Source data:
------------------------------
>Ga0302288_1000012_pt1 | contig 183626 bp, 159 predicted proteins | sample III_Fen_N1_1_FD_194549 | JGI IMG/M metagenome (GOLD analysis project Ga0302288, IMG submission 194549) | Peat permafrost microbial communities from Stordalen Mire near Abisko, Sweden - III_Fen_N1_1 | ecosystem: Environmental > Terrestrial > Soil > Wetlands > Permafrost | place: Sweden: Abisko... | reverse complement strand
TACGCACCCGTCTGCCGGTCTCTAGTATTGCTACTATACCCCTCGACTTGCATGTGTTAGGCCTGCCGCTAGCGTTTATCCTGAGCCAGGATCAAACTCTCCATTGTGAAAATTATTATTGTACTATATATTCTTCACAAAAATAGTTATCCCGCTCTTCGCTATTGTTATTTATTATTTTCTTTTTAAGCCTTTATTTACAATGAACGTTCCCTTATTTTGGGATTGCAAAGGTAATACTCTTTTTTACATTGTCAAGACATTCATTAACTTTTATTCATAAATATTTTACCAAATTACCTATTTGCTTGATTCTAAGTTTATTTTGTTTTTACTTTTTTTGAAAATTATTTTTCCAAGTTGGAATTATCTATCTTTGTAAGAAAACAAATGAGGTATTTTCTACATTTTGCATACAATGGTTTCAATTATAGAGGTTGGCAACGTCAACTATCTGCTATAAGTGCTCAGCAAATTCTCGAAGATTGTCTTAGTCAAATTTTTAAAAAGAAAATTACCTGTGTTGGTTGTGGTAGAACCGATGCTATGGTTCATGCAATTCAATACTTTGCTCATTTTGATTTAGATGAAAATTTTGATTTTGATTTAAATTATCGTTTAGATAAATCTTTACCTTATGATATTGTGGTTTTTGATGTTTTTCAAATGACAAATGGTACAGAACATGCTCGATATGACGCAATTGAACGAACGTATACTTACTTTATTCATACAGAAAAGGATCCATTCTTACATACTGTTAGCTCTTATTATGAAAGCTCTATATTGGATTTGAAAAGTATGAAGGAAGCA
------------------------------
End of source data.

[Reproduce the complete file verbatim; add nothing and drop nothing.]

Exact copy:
>Ga0302288_1000012_pt1 | contig 183626 bp, 159 predicted proteins | sample III_Fen_N1_1_FD_194549 | JGI IMG/M metagenome (GOLD analysis project Ga0302288, IMG submission 194549) | Peat permafrost microbial communities from Stordalen Mire near Abisko, Sweden - III_Fen_N1_1 | ecosystem: Environmental > Terrestrial > Soil > Wetlands > Permafrost | place: Sweden: Abisko... | reverse complement strand
TACGCACCCGTCTGCCGGTCTCTAGTATTGCTACTATACCCCTCGACTTGCATGTGTTAGGCCTGCCGCTAGCGTTTATCCTGAGCCAGGATCAAACTCTCCATTGTGAAAATTATTATTGTACTATATATTCTTCACAAAAATAGTTATCCCGCTCTTCGCTATTGTTATTTATTATTTTCTTTTTAAGCCTTTATTTACAATGAACGTTCCCTTATTTTGGGATTGCAAAGGTAATACTCTTTTTTACATTGTCAAGACATTCATTAACTTTTATTCATAAATATTTTACCAAATTACCTATTTGCTTGATTCTAAGTTTATTTTGTTTTTACTTTTTTTGAAAATTATTTTTCCAAGTTGGAATTATCTATCTTTGTAAGAAAACAAATGAGGTATTTTCTACATTTTGCATACAATGGTTTCAATTATAGAGGTTGGCAACGTCAACTATCTGCTATAAGTGCTCAGCAAATTCTCGAAGATTGTCTTAGTCAAATTTTTAAAAAGAAAATTACCTGTGTTGGTTGTGGTAGAACCGATGCTATGGTTCATGCAATTCAATACTTTGCTCATTTTGATTTAGATGAAAATTTTGATTTTGATTTAAATTATCGTTTAGATAAATCTTTACCTTATGATATTGTGGTTTTTGATGTTTTTCAAATGACAAATGGTACAGAACATGCTCGATATGACGCAATTGAACGAACGTATACTTACTTTATTCATACAGAAAAGGATCCATTCTTACATACTGTTAGCTCTTATTATGAAAGCTCTATATTGGATTTGAAAAGTATGAAGGAAGCA